HIHFL promotes literacy in the U.S. and abroad by bringing books to communities who have none. Improving lives one library at a time.

The first time I experienced the face of what is described as a "reading famine" was in Ghana, Africa in 2007. I worked as a volunteer teacher in a small rural community. Upon my arrival at the schools, I was shocked by the absence of books not only in the schools, but the entire village as well. I was also astounded by the importance the community placed on the education of their children and how hungry these children were to learn. For those living in poverty, education is the key to a better life.

My decision to build a library in this community started with one simple question from a 12 year old boy. "Please Madam Deb, is there any way you could send me just one book to help me reach my dream of becoming a doctor?" It seemed like such a simple request. Then I thought about all of the other children I had worked with in the village who had dreams just like Emmanuel. And just like him, they were all without a book. Funds were raised, books were collected and the library construction was completed by many volunteers. The Senchi Ferry library opened in January 2011. Currently more than 1,000 children use the library each week.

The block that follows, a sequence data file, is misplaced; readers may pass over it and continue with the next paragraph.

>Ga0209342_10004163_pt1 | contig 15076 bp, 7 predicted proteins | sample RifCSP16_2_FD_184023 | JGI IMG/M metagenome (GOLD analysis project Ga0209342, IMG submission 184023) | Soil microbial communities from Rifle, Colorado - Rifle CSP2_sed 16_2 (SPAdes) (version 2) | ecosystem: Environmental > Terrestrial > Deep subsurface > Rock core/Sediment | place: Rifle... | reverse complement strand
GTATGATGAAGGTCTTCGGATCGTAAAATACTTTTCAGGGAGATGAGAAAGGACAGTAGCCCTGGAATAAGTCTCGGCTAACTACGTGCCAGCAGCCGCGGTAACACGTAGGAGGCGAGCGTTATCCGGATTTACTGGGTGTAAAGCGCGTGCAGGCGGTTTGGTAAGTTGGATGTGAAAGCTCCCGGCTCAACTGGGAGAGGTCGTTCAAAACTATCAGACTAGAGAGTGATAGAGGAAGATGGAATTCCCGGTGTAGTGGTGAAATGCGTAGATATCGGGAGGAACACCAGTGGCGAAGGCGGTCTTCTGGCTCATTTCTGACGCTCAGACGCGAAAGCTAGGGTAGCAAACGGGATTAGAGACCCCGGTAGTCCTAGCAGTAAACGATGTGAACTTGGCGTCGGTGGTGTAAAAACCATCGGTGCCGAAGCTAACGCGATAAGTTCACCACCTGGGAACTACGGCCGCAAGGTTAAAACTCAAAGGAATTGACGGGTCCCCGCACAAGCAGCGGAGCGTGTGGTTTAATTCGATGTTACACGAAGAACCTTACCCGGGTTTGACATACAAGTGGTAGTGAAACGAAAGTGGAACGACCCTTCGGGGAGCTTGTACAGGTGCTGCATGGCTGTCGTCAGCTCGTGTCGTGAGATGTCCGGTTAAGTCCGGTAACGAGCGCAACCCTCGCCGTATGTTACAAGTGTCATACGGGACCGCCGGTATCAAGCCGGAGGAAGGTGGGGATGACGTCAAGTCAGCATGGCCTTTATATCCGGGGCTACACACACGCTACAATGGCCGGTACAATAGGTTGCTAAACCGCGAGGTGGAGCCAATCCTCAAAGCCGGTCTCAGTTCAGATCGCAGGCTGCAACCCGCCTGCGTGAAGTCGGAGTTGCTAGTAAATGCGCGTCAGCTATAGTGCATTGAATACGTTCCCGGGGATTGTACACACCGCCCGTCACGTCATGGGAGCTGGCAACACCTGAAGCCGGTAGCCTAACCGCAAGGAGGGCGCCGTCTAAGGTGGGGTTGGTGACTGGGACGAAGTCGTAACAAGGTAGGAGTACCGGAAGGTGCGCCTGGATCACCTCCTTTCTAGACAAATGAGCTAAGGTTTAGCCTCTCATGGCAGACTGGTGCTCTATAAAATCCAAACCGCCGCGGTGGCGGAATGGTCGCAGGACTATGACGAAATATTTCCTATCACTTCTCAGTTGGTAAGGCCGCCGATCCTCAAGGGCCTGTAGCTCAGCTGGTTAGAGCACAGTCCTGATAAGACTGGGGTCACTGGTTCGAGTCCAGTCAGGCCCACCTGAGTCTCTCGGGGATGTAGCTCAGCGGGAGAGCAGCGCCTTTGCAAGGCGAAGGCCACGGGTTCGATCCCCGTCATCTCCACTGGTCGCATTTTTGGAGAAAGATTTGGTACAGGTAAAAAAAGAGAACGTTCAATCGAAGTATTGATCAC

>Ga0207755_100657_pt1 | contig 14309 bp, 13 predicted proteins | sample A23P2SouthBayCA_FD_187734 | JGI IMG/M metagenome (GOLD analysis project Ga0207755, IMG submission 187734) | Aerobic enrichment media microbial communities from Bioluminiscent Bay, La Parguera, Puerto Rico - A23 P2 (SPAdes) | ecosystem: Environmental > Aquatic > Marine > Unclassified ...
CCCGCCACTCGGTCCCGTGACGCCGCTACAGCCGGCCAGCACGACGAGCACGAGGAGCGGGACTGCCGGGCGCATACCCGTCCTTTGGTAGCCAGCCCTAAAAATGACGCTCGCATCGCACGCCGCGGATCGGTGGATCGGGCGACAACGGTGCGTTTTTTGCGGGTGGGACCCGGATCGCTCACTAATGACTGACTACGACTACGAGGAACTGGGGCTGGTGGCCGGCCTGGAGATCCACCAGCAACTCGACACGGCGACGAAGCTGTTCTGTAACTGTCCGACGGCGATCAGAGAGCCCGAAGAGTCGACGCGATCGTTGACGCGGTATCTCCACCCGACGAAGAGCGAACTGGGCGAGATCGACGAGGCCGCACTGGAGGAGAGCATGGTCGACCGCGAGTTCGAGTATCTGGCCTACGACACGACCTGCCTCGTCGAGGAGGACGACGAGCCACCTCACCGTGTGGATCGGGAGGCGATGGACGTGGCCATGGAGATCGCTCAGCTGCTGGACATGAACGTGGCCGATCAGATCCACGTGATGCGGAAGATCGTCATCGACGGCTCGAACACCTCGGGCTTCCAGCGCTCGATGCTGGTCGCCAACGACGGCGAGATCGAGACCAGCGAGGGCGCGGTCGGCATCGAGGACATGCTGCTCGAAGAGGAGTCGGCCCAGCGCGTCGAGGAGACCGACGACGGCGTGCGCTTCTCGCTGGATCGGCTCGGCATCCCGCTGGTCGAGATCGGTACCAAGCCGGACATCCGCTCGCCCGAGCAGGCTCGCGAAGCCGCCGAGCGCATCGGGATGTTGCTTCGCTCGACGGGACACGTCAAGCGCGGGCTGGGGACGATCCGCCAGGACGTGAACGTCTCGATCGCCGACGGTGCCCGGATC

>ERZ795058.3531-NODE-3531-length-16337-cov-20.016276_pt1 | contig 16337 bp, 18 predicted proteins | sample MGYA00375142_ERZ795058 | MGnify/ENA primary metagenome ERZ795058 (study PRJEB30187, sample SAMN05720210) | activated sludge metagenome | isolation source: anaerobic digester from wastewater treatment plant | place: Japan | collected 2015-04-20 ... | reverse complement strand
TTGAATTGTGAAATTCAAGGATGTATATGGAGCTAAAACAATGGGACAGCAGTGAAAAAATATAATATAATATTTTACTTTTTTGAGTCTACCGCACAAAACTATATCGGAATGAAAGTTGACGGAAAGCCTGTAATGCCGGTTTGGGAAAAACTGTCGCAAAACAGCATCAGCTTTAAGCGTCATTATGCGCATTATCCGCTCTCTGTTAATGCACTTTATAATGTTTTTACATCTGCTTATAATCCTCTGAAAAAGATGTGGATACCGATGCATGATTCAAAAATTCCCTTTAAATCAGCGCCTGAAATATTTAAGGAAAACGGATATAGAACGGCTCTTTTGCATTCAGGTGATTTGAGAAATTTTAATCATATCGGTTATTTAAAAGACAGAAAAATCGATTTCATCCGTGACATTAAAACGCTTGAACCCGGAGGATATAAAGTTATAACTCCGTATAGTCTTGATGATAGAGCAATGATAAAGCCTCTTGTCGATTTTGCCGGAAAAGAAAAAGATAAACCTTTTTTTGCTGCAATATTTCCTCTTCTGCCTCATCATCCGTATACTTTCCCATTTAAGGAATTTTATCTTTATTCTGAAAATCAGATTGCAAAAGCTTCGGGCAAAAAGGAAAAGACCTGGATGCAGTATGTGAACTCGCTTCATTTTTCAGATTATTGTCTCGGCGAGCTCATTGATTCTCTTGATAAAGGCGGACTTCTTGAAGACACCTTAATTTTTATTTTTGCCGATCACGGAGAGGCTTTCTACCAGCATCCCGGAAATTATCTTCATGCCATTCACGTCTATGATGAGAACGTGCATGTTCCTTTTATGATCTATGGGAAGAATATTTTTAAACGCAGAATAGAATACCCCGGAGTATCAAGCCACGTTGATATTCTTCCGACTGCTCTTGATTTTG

Hand In Hand For Literacy was born out of a desire to continue bringing the joy of reading to children who have never had the opportunity to hold a book. We believe that world change begins with educated children. In support of that mission, we embarked on another library project in Africa. The Hand In Hand For Literacy Community Library, in Winneba, Ghana, officially opened in April 2014. We are currently in the process of selecting our next library location. For more information about our work please visit: www.handinhandforliteracy.org

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